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Re: Error accessing mapped drive >2TB?

In this thread there appears to be a small amount of misunderstanding of
what a reparse point is and how it should be used.

A reparse point can be thought of as a special form of extended
attribute on a file system object (directory or file) that can stored a
single {tag-value, opaque-data} pair.  In general, applications are not
expected to understand the meaning of the opaque-data nor should they
need to know what all of the registered tag-values are.

The reparse data is meant for the file system to interpret.  Some of the
opaque data structures necessary to interpret tag-values registered for
NTFS are included in the Windows DDK ntifs.h header.   For example, the
structures for the IO_REPARSE_TAG_SYMLINK (0xA000000CL) tag and
IO_REPARSE_TAG_MOUNT_POINT (0xA0000003L) tag are included in the struct
_REPARSE_DATA_BUFFER.  But there are nearly a dozen other Microsoft
registered tag values and dozens on non-Microsoft registered tag values
for which the data structures are not published.

The high bits of the tag-value convey information.  There is a Microsoft
bit (0x80000000L) and a Surrogate bit (0x20000000).  If the Surrogate
bit is set in the tag value then the directory entry is a placeholder
for another object.  Examples, a junction has the surrogate bit set to
indicate that the target of the junction is the root directory of
another file system.   A symlink has the surrogate bit set to indicate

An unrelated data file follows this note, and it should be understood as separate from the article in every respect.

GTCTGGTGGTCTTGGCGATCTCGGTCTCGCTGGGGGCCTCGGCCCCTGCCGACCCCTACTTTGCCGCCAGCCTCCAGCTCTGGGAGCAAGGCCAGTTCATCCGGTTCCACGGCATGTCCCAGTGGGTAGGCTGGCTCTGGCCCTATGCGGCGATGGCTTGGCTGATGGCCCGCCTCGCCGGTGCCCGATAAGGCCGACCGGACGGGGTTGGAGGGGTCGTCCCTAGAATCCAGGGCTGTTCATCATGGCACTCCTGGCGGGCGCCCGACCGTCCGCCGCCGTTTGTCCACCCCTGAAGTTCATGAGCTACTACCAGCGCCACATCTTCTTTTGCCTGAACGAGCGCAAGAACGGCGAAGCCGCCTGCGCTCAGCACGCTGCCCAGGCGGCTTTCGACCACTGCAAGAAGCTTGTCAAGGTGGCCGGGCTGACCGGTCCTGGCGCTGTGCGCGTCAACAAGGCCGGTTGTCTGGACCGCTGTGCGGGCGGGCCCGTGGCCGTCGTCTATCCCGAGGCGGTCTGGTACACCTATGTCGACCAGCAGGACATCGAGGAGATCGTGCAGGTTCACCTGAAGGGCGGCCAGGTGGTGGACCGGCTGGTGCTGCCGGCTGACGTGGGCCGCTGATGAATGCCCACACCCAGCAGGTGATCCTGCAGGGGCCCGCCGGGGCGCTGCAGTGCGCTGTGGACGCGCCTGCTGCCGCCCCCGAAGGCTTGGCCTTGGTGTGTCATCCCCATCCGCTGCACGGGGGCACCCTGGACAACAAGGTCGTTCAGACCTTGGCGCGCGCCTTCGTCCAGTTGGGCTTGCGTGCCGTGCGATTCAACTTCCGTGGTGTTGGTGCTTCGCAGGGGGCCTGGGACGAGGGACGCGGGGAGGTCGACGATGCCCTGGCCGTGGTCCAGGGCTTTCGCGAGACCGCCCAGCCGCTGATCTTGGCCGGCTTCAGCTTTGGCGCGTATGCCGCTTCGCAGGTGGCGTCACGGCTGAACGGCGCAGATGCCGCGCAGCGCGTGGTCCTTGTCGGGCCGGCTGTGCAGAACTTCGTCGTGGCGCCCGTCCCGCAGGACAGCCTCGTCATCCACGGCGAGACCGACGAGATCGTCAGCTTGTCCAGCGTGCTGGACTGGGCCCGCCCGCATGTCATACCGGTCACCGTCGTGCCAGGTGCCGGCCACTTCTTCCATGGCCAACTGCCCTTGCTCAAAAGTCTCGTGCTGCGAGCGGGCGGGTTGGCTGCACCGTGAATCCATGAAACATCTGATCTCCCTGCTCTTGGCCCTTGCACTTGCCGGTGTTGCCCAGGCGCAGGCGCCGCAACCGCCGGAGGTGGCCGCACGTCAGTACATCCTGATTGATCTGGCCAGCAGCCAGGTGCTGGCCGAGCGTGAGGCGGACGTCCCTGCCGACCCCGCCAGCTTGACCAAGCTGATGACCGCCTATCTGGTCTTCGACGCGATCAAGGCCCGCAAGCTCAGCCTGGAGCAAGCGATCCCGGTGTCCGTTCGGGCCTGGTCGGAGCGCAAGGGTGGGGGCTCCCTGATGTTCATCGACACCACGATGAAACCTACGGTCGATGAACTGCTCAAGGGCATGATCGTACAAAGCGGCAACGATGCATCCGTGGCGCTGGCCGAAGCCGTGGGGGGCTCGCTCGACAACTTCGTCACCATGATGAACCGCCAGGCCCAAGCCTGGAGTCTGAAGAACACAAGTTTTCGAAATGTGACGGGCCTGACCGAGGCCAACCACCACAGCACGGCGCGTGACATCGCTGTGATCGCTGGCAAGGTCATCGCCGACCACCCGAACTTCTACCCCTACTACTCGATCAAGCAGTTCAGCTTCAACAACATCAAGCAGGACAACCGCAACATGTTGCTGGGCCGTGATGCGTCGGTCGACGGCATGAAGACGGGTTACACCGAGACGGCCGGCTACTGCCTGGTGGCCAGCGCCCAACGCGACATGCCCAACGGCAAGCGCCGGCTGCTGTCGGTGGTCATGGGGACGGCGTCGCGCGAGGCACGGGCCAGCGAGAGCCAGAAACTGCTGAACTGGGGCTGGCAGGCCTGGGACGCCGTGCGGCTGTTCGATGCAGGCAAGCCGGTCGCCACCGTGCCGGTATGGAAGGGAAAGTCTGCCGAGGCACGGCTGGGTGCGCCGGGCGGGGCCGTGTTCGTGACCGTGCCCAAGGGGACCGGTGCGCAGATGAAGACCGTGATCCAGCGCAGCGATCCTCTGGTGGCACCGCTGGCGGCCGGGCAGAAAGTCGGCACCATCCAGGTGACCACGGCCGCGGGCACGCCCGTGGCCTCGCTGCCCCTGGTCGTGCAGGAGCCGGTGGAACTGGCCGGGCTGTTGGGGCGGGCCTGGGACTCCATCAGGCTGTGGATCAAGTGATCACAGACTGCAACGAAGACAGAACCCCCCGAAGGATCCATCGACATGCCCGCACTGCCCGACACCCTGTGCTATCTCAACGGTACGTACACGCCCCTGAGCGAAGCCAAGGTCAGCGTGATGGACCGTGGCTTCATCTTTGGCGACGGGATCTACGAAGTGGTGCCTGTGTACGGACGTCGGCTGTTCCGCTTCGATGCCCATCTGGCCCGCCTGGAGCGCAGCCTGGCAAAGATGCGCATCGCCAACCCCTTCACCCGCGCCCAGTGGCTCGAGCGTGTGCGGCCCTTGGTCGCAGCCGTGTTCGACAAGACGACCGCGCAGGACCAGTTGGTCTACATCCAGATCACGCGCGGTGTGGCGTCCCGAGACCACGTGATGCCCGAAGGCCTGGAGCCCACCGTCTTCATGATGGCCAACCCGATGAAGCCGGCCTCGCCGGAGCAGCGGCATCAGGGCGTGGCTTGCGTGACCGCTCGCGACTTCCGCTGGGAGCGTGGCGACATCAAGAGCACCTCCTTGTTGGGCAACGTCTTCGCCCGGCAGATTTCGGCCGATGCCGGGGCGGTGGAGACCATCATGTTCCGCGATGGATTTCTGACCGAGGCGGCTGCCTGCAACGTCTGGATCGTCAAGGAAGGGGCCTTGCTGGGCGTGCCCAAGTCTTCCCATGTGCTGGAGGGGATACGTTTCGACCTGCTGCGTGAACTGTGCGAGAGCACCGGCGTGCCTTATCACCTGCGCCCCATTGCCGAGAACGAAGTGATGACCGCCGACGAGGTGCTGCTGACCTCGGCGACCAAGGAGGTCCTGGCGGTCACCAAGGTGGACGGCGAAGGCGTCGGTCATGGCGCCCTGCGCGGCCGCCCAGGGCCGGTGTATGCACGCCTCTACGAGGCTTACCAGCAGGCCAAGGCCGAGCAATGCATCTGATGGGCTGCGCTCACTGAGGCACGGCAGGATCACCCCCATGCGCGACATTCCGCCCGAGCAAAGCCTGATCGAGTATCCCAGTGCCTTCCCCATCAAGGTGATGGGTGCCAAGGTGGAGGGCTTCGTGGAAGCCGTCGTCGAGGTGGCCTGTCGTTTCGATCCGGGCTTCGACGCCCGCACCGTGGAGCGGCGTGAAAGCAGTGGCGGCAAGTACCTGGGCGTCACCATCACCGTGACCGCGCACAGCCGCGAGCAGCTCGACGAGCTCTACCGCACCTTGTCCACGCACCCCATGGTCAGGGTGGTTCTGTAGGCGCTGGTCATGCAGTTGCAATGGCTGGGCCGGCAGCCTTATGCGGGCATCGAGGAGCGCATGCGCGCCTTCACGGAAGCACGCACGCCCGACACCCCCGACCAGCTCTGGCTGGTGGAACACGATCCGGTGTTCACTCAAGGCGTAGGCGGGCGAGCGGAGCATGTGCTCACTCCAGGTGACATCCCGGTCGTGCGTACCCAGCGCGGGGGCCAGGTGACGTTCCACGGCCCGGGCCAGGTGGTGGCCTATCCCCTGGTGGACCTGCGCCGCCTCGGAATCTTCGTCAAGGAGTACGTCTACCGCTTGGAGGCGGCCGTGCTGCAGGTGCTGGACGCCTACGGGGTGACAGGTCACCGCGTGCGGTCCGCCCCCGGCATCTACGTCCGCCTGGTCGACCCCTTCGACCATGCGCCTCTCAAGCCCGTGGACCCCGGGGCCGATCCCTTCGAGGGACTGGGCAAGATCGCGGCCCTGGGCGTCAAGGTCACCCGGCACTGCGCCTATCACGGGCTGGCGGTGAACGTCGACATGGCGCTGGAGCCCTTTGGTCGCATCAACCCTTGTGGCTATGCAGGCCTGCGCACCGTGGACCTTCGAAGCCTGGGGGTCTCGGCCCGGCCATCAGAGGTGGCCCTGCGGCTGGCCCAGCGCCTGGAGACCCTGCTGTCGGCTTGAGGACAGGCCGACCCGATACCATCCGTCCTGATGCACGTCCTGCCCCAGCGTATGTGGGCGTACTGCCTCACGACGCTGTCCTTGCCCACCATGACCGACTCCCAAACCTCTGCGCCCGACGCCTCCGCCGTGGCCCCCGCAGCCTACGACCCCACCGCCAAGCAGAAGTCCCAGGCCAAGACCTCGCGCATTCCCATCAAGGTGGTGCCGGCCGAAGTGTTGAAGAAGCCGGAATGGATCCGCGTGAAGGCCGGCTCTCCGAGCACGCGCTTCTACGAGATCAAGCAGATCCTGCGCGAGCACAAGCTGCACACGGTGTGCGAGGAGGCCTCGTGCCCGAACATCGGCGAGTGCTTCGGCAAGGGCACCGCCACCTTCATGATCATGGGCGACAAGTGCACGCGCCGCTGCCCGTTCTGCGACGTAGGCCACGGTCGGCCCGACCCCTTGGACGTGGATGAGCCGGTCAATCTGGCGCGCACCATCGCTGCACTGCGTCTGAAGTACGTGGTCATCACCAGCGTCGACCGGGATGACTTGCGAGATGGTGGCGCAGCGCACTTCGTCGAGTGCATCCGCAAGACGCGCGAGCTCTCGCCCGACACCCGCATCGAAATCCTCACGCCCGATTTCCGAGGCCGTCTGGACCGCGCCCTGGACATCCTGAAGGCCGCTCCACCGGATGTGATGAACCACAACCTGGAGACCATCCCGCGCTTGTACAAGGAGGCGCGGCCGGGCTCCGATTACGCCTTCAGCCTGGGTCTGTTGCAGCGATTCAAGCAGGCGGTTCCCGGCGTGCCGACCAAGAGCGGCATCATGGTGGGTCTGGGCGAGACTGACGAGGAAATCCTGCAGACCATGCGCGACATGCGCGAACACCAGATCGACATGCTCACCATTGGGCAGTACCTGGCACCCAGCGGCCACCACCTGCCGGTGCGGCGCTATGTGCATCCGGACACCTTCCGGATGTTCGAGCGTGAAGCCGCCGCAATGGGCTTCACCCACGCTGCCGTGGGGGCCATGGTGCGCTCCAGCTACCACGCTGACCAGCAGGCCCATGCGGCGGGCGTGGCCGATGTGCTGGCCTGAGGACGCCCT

that the target is a different file or directory that might or might not
be in a different file system.

In this thread a statement was made that the Explorer Shell does not pay
attention to reparse points.  Actually, the Explorer Shell maintains a
cache of all objects and in particular where there reparse points are.
Each surrogate reparse point is a potential bridge to a new file system.
 That means that volume information queries must be evaluated on the
target side of the reparse point.   There was a long standing bug in
this caching that has only been fixed in Windows 10.

The CreateFile() API when applied to a reparse point will by default
allocate a handle to the reparse point target.  In order to obtain a
handle to the object on which the reparse point attribute is set the

The GetFileAttributes() and GetFileAttributesEx() API calls set the
FILE_FLAG_OPEN_REPARSE_POINT flag which is why GetFileAttributesEx()
returns the size of the reparse point data and not the size of the
target object.  This is a point of confusion especially when working
with NTFS Symlinks because .NET and Java are unaware of Symlinks and use
the wrong size when parse the target data stream.

Lets discuss what is going on in this particular case.   Apple
constructs their file namespace as the machine name representing a
virtual directory containing mount points to partitions and end user

Apple's SMB security requires that an authenticated connection be
established before viewing the available shares.   I have created a
drive letter mapping of R: to one of the partitions.

For example:

]net view \\172.16.16.xx
Shared resources at \\172.16.16.xx

Share name                        Type  Used as  Comment

BOOTCAMP                          Disk
jaltman                           Disk
Jeffrey Altman's Public Folder    Disk
Macintosh HD                      Disk  R: